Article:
A mother and daughter want to make their mark on the political scene in Lichfield and Burntwood.
Helen Fisher and her daughter Beth were both elected to Lichfield District Council and Burntwood Town Council as representatives for Highfield and Chasetown respectively.
Mum Helen has been named cabinet member for tourism and deputy leader for Burntwood Town Council, while Beth is vice-chair of the town council.
But despite being a relative newcomer to the local political scene, 19-year-old Beth already has her sights set even higher.
“We’ll see what happens during my four year term,” she explained. “I would like to be an MP one day and I’ve got my eyes on Michael Fabricant’s seat!”
Mr Fabricant admitted he would be keeping an eye over his shoulder – but joked that mum Helen might need a new role created especially for her if ever Beth makes it to Downing Street.
The Conservative MP said: “Helen and Beth certainly make a formidable combination. But I wonder how Helen will feel about it if she’s asked to be Prime Minister Fisher’s official bag carrier?”
As well as working as an apprentice in the family’s car repair business, Beth also plays saxophone in the West Midlands Light Orchestra – a role which has helped her hone her political skills.
She said: “My election as a councillor hasn’t fazed me. I’ve always liked representing people and having responsibility.
“At Chetham’s School of Music in Manchester I led a campaign to ensure the girls were able to wear ties. I was also on the school council.
“I felt Lichfield District Council needed more diversity and when I was asked to stand – I thought why not?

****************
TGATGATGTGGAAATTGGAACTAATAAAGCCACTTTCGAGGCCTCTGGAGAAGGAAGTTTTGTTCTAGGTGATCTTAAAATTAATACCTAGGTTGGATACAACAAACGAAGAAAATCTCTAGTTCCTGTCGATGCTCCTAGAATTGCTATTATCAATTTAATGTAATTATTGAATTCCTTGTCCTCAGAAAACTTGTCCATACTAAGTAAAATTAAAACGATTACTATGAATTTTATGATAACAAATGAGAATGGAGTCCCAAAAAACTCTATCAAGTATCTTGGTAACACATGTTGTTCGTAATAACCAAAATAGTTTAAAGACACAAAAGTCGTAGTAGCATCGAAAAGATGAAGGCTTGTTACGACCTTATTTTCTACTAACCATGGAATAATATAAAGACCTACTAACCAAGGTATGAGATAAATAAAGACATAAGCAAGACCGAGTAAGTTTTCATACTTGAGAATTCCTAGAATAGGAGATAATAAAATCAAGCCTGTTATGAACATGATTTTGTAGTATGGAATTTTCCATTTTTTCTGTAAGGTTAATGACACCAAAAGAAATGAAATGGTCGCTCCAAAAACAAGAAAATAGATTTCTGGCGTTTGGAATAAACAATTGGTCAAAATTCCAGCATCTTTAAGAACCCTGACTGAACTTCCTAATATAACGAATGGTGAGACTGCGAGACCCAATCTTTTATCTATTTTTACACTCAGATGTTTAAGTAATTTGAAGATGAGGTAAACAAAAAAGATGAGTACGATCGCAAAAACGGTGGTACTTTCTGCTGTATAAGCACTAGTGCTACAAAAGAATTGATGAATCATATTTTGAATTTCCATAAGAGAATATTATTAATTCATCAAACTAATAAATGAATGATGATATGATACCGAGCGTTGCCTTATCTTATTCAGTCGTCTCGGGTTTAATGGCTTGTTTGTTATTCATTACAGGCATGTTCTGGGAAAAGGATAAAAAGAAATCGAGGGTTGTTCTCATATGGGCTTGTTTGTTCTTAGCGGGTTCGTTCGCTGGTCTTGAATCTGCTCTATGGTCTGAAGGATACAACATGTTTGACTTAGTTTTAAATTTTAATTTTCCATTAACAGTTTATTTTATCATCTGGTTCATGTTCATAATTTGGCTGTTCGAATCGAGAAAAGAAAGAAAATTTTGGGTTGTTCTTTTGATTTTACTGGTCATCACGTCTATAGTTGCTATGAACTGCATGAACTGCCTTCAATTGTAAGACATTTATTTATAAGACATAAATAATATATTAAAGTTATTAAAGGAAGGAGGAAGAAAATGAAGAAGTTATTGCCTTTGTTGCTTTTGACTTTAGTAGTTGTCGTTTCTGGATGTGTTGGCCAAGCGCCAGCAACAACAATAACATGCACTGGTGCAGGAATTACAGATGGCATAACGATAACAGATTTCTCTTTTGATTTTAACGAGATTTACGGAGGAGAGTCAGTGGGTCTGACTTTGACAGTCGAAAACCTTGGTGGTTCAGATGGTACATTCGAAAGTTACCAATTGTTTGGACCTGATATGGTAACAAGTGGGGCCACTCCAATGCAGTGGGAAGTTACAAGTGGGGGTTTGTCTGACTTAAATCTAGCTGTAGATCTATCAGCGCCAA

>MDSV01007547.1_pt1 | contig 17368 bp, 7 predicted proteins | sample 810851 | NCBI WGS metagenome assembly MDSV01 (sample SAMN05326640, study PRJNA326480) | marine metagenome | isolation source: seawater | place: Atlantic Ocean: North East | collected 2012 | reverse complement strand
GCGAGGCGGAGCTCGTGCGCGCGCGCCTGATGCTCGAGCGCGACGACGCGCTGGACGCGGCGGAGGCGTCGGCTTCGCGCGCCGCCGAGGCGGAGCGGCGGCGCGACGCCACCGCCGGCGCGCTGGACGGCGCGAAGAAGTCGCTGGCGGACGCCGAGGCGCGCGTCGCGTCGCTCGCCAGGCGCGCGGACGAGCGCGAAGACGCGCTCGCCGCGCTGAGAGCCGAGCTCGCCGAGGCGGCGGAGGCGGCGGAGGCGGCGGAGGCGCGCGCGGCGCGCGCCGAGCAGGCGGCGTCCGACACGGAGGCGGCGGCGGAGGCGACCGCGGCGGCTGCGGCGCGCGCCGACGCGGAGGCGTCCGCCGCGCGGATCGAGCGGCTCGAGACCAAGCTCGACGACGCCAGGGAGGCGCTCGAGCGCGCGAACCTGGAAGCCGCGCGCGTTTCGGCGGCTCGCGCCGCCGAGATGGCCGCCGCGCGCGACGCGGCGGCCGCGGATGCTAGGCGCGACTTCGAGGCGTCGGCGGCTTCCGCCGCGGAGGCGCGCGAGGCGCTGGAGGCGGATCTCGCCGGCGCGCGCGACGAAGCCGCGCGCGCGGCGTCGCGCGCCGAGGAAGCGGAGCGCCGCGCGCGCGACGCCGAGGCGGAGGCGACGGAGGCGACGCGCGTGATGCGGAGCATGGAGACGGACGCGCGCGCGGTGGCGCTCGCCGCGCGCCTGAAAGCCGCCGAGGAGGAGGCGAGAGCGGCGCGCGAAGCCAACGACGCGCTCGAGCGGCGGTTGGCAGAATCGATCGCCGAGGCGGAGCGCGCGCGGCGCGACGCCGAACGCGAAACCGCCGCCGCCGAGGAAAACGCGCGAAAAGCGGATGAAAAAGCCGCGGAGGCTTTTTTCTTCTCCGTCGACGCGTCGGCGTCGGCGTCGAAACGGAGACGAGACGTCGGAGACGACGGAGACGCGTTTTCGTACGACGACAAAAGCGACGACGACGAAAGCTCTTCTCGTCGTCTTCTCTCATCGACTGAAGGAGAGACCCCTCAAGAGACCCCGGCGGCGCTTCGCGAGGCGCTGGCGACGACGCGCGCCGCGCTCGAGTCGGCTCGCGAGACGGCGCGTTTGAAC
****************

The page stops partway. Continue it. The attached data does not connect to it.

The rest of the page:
“My apprenticeship has given me experience of dealing with members of the public on a daily basis, which is what I’m doing as a councillor.”
But the Fisher ladies aren’t the only members of the family on the local political scene – Helen’s mother Brenda Brettell also serves on Burntwood Town Council.
Helen, who has been a politician for eight years, admits it will take time for Beth to find her feet as an elected representative, but believes young people will benefit from her being their voice in the council chamber.
She said: “I’m very proud of her, but I think a lot of what Beth does is marvelous.
“Beth is doing well in her apprenticeship – she and her dad think with their hands. They’ll both sit on the floor and build things from scratch. I’ll ask ‘where are the instructions?’ They’ll reply ‘still in the box’.
“It was her decision to stand and she wanted to represent her local ward of Chasetown. Beth’s career has taken a slight detour from where we thought she was going to be last year, and maybe we should have asked Beth to wait until she’s in her mid-20s.
“But you can’t just sit around and moan about the system, you’ve to get involved if you want to change it. Beth has the opportunity now as one of the youngest councillors in the country to put a young person’s point of view across.”